2 5. Consider the group SL n (C). Note that it is given by the vanishing set of a polynomial and is thus also an algebraic set in A n2 C, i.e. an algebraic group. Let H SL n (C) be a subgroup. Show that the Zariski closure H is still a subgroup of SL n (C). [Hint: observe that the multiplication and inversion maps are morphisms.] Solution: Let i : SL n (C) SL n (C) be the inversion morphism. Since H is a subgroup we have i : H H. But i is a homeomorphism for the Zariski topology and thus maps i : H H. Hence H is closed under inversion. Now consider the multiplication morphism with a fixed element x H given by SL n (C) SL n (C), a xa. This is a homeomorphism, too and hence xh = H for all x H. We conclude that for all x H we have Hx H. By the same argument as before we conclude that Hx H. Hence H is closed under multiplication. It follows that H is a subgroup of SL n (C). 6. Determine the Zariski closure for the following subsets: (a) {(x, sin(x)) x C} A 2 C (b) SL 2 (Z) SL 2 (C) A 4 C [Hint: Consider the subgroups ( ) 1 Z and 0 1 (c) {(a 2 b 2, 2ab, a 2 + b 2 ) a, b Z} A 3 C. Solution:.] Z 1 (a) Denote the subset by A. We claim that A = A 2 C. To prove this we compute the dimension. Since A is not a finite set, we conclude that the dimension of A must be 1 or 2. Assume that it is 1. Then A is a curve. However, for all real values 1 y 1 the intersection with the irreducible curve given by C y := {(x, y) x C} has infinitely many points. We conclude using exercise 3 that C y A for all real 1 y 1, so A contains infinitely many different curves. But A is an algebraic set and thus must be coverable by finitely many irreducible curves which is a contradiction. We conclude that the dimension of A is 2 and since A 2 C is irreducible we have proven the claim. Aliter: Consider the associated ideal I(A) K[X, Y ]. A polynomial f I(A) must in particular vanish on all points (x, sin(x)). Hence for any x R the polynomial f(x, sin(x)) K[X] has infinitely many roots X = 2πZ + x. Thus f(x, sin(x)) = 0. Since this holds for all x R and sin(r) = [ 1, 1] we conclude that f = 0. Hence I(A) = (0) and A = A 2 C. (b) Since Z is infinite and A 1 C is irreducible, we conclude ( ) that ( the closure ) Z = A1 C. 1 Z 1 C We deduce that the closure of the subgroup is and similarly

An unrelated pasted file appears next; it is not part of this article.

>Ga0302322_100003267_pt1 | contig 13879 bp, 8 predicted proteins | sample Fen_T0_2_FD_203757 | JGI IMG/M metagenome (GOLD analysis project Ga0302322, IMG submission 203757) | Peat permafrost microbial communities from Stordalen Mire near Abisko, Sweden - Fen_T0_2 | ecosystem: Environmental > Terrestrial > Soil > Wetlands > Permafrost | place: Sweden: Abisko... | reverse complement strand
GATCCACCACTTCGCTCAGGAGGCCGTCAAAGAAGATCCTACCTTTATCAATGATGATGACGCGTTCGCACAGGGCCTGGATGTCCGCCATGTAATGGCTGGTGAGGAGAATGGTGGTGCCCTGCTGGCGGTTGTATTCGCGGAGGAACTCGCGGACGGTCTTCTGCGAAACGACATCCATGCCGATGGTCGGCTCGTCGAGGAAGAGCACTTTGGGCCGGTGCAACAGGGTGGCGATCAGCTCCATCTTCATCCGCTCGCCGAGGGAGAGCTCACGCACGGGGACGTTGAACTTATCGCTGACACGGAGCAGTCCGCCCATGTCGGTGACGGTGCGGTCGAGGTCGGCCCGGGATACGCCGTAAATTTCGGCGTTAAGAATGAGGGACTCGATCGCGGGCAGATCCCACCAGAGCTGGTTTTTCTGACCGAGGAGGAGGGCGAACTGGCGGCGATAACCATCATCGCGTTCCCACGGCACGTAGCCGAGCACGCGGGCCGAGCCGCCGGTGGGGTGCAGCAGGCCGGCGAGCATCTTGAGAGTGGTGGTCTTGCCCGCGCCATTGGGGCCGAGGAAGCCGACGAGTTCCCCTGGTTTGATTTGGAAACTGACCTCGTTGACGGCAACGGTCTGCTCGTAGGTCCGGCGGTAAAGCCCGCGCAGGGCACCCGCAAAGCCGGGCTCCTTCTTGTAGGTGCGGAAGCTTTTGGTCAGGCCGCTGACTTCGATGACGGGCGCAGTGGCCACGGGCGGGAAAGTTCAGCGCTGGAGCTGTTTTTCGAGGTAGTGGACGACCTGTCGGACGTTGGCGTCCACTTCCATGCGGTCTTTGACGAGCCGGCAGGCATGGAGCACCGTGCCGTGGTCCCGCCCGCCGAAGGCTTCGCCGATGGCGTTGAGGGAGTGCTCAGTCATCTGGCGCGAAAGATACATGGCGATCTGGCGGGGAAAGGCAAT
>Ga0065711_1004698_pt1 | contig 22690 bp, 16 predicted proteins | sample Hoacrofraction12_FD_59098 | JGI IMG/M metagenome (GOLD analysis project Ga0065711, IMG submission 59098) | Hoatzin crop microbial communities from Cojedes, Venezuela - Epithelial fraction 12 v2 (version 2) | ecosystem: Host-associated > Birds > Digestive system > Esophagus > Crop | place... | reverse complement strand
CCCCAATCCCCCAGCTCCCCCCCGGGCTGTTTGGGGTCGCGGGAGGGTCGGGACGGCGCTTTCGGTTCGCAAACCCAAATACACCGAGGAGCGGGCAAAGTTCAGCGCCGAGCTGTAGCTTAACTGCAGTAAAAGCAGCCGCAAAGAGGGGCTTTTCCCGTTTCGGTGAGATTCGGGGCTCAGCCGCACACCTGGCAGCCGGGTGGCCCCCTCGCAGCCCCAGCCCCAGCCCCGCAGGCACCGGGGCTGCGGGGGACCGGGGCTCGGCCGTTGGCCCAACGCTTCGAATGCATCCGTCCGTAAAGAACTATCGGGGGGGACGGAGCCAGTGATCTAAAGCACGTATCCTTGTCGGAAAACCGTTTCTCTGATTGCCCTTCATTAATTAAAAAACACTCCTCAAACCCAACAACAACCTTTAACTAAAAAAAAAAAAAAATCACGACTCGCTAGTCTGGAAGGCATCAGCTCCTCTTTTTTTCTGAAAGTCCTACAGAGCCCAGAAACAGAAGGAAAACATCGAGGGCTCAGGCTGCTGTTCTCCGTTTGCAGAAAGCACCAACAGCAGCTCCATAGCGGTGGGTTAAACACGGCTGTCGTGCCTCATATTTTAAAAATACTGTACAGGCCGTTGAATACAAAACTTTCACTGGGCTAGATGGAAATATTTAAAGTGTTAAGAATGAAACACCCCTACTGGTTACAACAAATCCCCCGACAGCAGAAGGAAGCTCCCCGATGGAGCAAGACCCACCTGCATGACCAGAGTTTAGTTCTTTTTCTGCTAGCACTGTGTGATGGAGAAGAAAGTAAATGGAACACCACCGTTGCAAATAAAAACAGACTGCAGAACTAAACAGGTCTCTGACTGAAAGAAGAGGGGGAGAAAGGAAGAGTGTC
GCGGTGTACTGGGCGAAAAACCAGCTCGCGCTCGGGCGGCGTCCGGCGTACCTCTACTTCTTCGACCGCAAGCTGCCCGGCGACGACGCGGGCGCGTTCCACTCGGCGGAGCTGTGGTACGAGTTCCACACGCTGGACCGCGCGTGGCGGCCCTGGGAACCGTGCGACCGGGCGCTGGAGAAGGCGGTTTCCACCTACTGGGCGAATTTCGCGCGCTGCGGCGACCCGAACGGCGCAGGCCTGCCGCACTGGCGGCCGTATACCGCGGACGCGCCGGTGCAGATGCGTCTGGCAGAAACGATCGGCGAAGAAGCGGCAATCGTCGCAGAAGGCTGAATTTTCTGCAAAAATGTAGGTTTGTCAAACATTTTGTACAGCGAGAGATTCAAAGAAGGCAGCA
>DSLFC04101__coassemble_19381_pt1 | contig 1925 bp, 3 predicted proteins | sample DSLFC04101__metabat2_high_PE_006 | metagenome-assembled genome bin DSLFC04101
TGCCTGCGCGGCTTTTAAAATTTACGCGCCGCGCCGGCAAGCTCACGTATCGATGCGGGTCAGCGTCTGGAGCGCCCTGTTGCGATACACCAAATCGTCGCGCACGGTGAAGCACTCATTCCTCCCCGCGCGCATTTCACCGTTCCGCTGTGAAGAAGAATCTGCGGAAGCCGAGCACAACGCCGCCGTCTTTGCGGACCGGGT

3 is Z 1 C 1 the closure of. From exercise 5 we know that SL 2 (Z) is a ( ) ( ) 1 C 1 0 group and from the preceding we know that it contains and. 0 1 C 1 Notice that we have ( ) ( ) ( ) ( ) 1 a c 1 + ab c + abc + a = 0 1 b b 1 + bc ( ) x y Hence all matrices in SL 2 (C) of the form with z 0 are contained z w in SL 2 (Z). This is a Zariski dense subset of SL 2 (C), because A 4 C V (Z) is Zariski dense in A 4 C. We conclude that SL 2(Z) = SL 2 (C). (c) Let A be the subset in question. These points are all zeroes of the polynomial X 2 +Y 2 Z 2, they are Pythagorian triples. Hence A V (X 2 +Y 2 Z 2 ). The polynomial X 2 +Y 2 Z 2 is irreducible in K[X, Y, Z], which can be seen by the Eisenstein criterion with Y Z in the ring (K[Y, Z])[X]. Therefore V (X 2 + Y 2 Z 2 ) is irreducible of dimension 2. We only need to show that A has dimension 2. Containing infinitely many points, we know that it does not have dimension 0. Assume that it has dimension 1. For all c Z, the intersection of A with the irreducible curve given by C c := {(c 2 b 2, 2cb, c 2 + b 2 ) b C} has infinitely many points. By exercise 3 we conclude that C c A for all c Z, hence A contains infinitely many different curves, which proves that it cannot have dimension 1. Thus A has dimension 2 and it follows that it is equal to V (X 2 + Y 2 Z 2 ). 7. Let ϕ : A 1 A 2 be defined by t (t 2, t 3 ). Show that ϕ defines a bijective bicontinuous morphism of A 1 onto the curve y 2 = x 3, but that ϕ is not an isomorphism. This shows that not every morphism whose underlying map of topological spaces is a homeomorphism needs to be an isomorphism. Solution: We see that the image of ϕ is contained in V (y 2 x 3 ). It is bijective with inverse ϕ 1 : (a, b) b a for a 0 and ϕ 1 (0, 0) = 0. Closed sets in A 1 are finitely many points and they are mapped via ϕ to finitely many points (i.e. closed sets) in A 2, so ϕ is a closed map. Hence ϕ and ϕ 1 are both continuous. So ϕ is bijective and bicontinuous. However, it is not an isomorphism. To see this let f : A 1 k be the canonical regular function t t. Note that f ϕ 1 : (a, b) b a is not regular at a = 0, hence ϕ 1 is not a morphism. 8. Let Y A 3 be the set Y := {(t, t 2, t 3 ) t K }. Show that Y is an affine variety of dimension 1. Find generators for the ideal I(Y ) and prove that the coordinate ring O(Y ) is isomorphic to a polynomial ring in one variable over K. Solution: The ideal I(Y ) is equal to (v u 2, w u 3 ) K[u, v, w]. We have the equality Y = V (v u 2, w u 3 ). Note that K[u, v, w]/(v u 2, w u 3 ) = 3